Updated: January 17, 2015 12:00:19 am
By: Danish Sheikh
In Shakespeare’s “As You Like It”, Orlando finds himself in a state of increasing debilitation, lovelorn as he is. Wracked by love, he seeks a cure for his malady. His disguised beloved, Rosalind, meanwhile delights in taunting him about his state. “Love is merely a madness”, she says, echoing a familiar sentiment, “and deserves as well a dark house and a whip as madmen do”. Love is, by many accounts, a bit of an affliction.
Of course, when Goa’s Sports and Youth Affairs Minister Ramesh Tawadkar announced a plan to provide medication for LGBT youth in the state, he wasn’t quite speaking from within this tradition. No, when the minister spoke of making the youth “normal”, he was echoing an obsession that segments of the medical establishment in the country have nurtured for a while.
Health professionals in many places continue to administer behavioural therapy, including electric shock treatment, psychiatric drugs and hormones in order to “cure” patients of homosexual desire. Interviews with psychiatrists in Bangalore, for instance, have highlighted their belief in the possibility of discovering the gene that determines sexual preference and scientifically suppressing it. Three years ago, I myself sat before a reputed psychiatrist in Indore who calmly gave me a multi-pronged diagnosis: “One, your homosexuality might be caused by hormonal imbalances. Two, it could be the result of a tumour in the brain. Or three, it could be caused by some other mental disorder.” Both him and Ramesh Tawadkar are, of course, distressingly incorrect.
The American Psychiatric Association removed homosexuality from its list of mental disorders back in 1973. The World Health Organisation followed suit in 1990, with its International Classification of Diseases. Following the Delhi High Court judgment decriminalising homosexuality in 2009, the Indian Journal of Psychiatry — the official publication of the Indian Psychiatric Society — took a stand on the issue in an editorial in 2012. The journal acknowledged homosexuality as a natural variant of human sexuality and denounced unethical and unwarranted attempts at conversion therapy. This was followed by an unequivocal statement on its website reiterating the same in 2014.
In December 2013, the Supreme Court went against this scientific consensus. Its judgment in Suresh Kumar Koushal and another vs Naz Foundation and others, which recriminalised homosexuality, implicitly endorsed, or at the least left completely unchallenged, the notion of homosexuality as pathology.
Paragraph 15 of the judgment lists the different intervenors who supported decriminalisation. The absence in the substantive portion of the judgment of the contents of the interventions filed by mental health professionals was notable. Thirteen affidavits of psychiatrists and doctors from across the country were brought together. They testified that homosexuality was not a mental disorder, that it was natural and normal, and that efforts at conversion therapy would prove to be damaging and futile. These arguments are left unchallenged. This is a silence that becomes significant when one notes how Koushal goes on to hold Section 377 of the Indian Penal Code as not violative of constitutional equality since it makes a distinction between carnal intercourse “against the order of nature” and other kinds of carnal intercourse. This conclusion effectively places homosexuality outside the domain of the natural, a position that is not supported by the evidence placed before the court.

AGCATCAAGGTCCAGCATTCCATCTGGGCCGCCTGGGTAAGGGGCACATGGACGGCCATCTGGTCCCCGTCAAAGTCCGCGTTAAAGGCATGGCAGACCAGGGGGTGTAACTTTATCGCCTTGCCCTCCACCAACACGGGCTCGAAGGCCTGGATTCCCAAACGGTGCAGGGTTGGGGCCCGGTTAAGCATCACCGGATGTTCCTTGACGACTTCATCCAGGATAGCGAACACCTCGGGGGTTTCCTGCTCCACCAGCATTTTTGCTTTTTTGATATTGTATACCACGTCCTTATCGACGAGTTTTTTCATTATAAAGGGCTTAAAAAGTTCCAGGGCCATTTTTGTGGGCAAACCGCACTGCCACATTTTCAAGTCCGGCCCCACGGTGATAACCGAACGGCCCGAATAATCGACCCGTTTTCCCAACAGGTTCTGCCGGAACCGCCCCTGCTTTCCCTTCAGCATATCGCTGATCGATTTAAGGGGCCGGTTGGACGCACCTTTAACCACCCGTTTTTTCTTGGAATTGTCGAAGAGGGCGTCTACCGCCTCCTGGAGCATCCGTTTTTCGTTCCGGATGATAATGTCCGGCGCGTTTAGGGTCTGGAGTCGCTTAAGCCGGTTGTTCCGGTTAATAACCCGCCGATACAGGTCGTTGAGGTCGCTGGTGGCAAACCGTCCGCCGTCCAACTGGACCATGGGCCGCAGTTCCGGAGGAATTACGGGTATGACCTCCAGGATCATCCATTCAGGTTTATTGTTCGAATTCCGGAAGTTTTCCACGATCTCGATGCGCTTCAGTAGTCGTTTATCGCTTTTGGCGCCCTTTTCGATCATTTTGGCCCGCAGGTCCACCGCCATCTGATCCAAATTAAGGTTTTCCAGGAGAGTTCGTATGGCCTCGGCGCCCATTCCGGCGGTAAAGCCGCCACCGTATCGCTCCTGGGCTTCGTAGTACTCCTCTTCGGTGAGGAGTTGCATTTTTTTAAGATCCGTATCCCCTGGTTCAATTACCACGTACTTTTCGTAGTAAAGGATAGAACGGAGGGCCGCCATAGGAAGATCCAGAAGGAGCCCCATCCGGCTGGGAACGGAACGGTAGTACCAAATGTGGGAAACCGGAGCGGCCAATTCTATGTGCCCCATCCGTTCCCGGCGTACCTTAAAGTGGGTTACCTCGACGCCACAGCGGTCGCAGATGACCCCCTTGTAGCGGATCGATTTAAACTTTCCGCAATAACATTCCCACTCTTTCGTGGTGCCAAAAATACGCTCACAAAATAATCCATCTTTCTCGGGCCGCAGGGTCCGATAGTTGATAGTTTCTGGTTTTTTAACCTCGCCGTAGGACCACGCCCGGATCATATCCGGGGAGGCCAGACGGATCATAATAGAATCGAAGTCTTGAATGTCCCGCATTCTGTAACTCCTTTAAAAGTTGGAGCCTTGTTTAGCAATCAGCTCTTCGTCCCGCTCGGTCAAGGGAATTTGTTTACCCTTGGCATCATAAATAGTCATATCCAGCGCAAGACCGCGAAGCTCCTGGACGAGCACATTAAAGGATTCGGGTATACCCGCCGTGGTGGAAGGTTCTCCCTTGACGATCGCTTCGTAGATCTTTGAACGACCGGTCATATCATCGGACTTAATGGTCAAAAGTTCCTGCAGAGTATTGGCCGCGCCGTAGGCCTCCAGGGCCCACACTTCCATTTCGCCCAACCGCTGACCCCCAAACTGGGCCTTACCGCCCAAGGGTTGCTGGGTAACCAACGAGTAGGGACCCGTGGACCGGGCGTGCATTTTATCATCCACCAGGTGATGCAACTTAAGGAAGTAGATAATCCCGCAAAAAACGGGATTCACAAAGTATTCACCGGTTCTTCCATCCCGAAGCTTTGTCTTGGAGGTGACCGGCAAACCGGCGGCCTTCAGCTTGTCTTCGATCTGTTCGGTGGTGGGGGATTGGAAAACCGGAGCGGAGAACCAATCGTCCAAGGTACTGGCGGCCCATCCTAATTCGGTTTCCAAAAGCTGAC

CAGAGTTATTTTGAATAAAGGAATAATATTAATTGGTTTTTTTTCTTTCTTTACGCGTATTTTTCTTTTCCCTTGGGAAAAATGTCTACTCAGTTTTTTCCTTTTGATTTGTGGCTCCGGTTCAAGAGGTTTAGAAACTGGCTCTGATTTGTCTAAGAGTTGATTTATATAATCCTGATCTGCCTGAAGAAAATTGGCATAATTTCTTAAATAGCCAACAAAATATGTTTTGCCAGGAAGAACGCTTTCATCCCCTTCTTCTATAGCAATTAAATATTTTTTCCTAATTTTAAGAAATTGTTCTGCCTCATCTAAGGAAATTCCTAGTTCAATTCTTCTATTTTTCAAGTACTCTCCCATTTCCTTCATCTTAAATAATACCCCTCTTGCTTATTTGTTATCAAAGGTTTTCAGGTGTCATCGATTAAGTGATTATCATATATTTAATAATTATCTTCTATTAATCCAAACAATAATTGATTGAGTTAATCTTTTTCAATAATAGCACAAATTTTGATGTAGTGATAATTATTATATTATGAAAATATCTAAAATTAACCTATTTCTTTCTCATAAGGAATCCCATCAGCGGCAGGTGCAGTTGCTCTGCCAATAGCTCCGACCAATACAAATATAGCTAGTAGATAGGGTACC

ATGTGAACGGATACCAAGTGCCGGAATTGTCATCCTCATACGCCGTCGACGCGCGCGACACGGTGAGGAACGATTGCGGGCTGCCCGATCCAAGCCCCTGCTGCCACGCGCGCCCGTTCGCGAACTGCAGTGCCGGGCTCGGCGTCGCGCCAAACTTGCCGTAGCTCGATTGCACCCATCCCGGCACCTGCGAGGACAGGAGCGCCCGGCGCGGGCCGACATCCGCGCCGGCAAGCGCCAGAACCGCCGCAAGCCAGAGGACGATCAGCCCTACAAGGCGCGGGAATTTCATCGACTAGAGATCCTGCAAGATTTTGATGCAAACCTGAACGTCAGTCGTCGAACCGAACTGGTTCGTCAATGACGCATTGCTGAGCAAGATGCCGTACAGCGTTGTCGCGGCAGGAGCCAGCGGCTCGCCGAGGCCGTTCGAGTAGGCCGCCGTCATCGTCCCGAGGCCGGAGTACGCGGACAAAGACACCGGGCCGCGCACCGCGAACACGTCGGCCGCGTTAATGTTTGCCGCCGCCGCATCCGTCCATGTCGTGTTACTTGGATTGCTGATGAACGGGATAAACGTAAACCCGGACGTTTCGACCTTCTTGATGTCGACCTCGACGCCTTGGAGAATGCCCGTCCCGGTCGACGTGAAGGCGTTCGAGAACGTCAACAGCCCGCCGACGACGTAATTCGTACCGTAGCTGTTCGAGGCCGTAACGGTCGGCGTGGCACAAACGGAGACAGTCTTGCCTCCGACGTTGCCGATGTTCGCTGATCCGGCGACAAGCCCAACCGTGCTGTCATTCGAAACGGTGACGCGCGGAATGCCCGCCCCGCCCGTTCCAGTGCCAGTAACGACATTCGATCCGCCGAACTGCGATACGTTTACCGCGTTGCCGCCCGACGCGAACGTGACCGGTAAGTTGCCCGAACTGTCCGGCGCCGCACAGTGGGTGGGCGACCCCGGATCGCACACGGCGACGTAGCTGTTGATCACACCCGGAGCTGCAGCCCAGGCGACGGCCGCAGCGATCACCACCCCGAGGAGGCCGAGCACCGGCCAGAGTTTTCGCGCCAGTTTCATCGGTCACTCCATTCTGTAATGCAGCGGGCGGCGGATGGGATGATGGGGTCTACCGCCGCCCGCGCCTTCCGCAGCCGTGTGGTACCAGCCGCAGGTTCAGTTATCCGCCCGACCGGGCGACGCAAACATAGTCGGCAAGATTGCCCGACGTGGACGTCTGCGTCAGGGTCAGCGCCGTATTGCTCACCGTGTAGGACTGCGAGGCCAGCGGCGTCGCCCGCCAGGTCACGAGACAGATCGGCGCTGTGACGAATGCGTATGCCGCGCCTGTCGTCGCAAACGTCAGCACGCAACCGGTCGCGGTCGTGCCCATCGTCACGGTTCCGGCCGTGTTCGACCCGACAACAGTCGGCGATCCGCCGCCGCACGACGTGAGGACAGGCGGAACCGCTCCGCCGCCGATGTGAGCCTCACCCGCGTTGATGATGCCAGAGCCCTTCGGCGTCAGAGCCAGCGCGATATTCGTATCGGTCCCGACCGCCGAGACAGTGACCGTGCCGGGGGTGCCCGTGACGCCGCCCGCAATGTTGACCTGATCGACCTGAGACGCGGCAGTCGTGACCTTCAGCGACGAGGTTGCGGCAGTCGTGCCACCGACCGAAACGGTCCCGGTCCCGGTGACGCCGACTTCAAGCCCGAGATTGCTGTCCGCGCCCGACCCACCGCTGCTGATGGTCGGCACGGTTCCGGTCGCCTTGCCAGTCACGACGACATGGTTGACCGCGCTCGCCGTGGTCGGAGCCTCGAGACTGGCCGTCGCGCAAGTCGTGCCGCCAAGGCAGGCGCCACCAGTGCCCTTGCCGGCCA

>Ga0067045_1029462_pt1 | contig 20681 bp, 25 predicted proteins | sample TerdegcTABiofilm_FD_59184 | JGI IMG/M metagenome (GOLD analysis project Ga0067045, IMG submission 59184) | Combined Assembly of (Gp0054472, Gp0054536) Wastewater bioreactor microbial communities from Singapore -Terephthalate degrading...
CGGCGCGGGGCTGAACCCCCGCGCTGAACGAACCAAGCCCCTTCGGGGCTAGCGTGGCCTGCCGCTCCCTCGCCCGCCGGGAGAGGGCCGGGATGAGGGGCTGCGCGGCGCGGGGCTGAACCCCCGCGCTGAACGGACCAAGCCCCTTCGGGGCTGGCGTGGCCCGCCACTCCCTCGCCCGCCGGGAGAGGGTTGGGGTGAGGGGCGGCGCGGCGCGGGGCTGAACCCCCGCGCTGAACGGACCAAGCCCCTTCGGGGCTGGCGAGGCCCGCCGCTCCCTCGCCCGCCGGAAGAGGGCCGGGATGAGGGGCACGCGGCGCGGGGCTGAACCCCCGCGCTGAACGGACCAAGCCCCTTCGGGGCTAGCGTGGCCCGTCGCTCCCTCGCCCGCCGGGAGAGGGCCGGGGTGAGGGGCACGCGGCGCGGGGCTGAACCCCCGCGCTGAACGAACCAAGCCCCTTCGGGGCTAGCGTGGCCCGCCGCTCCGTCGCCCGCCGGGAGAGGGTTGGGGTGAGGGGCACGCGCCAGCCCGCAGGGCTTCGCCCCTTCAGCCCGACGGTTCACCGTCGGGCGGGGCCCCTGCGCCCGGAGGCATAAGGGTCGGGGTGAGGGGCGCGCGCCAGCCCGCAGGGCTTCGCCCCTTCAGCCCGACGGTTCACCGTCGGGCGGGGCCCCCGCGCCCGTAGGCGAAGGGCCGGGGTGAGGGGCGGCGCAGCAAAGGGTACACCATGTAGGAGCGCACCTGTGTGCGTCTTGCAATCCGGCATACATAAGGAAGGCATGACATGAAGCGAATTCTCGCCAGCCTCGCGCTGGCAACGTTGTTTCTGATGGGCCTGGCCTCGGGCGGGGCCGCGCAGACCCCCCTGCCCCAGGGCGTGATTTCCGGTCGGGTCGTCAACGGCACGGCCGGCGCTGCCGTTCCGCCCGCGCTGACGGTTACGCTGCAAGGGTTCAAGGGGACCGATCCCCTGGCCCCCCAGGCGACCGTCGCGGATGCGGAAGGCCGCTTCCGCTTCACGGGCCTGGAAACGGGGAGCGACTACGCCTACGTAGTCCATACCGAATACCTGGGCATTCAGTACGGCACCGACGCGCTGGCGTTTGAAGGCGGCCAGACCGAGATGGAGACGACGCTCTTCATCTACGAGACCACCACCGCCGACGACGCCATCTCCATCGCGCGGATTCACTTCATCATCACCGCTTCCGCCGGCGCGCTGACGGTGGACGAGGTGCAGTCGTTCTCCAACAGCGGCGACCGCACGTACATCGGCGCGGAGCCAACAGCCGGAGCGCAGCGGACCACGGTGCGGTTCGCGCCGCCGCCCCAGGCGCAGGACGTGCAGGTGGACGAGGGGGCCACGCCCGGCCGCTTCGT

Tawadkar’s statement was met with swift reprisal from the community and an almost instantaneous apology and clarification. While Tawadkar himself said he was referring to sexually abused youth (who don’t exactly need “normalising” either), Goa Chief Minister Laxmikant Parsekar took the route of unconditional retraction, even maintaining that “homosexuality is a natural gift”. This brings us right back to the order-of-nature question — clearly it would be difficult to reconcile this “natural gift” with a legal framework that places it outside the order of nature.
In many ways, the natural-unnatural debate is a fig leaf — the relevant framework, as the Delhi High Court had established back in 2009, is whether the law passes the test of constitutional morality. Notions of right and wrong as embodied by popular morality are constantly in flux; if there is a bedrock, it is our constitutional commitment to justice, liberty, equality and fraternity. Regardless of what scientific opinion may have had to say on the matter, sexuality comes down to a fundamental core of individual identity. Any serious commitment to constitutional morality would then see the existence of Section 377 as deeply contradictory. If there’s been anything productive emerging from Tawadkar’s gaffe, it was the televised statement of BJP spokesperson Shaina NC expressing the government’s commitment to decriminalising homosexuality.
It is crucial that the government proceed on this front, without falling back on the claim that the matter is sub judice. While it is true that a curative petition is pending before the Supreme Court, a positive ruling would simply reiterate a point that the government has already seemingly conceded and would, at most, result in a reading down of the law. The real malady is the continued existence of this section in our statute books, and the only cure, a complete repeal.
The writer is a lawyer at Alternative Law Forum, Bangalore
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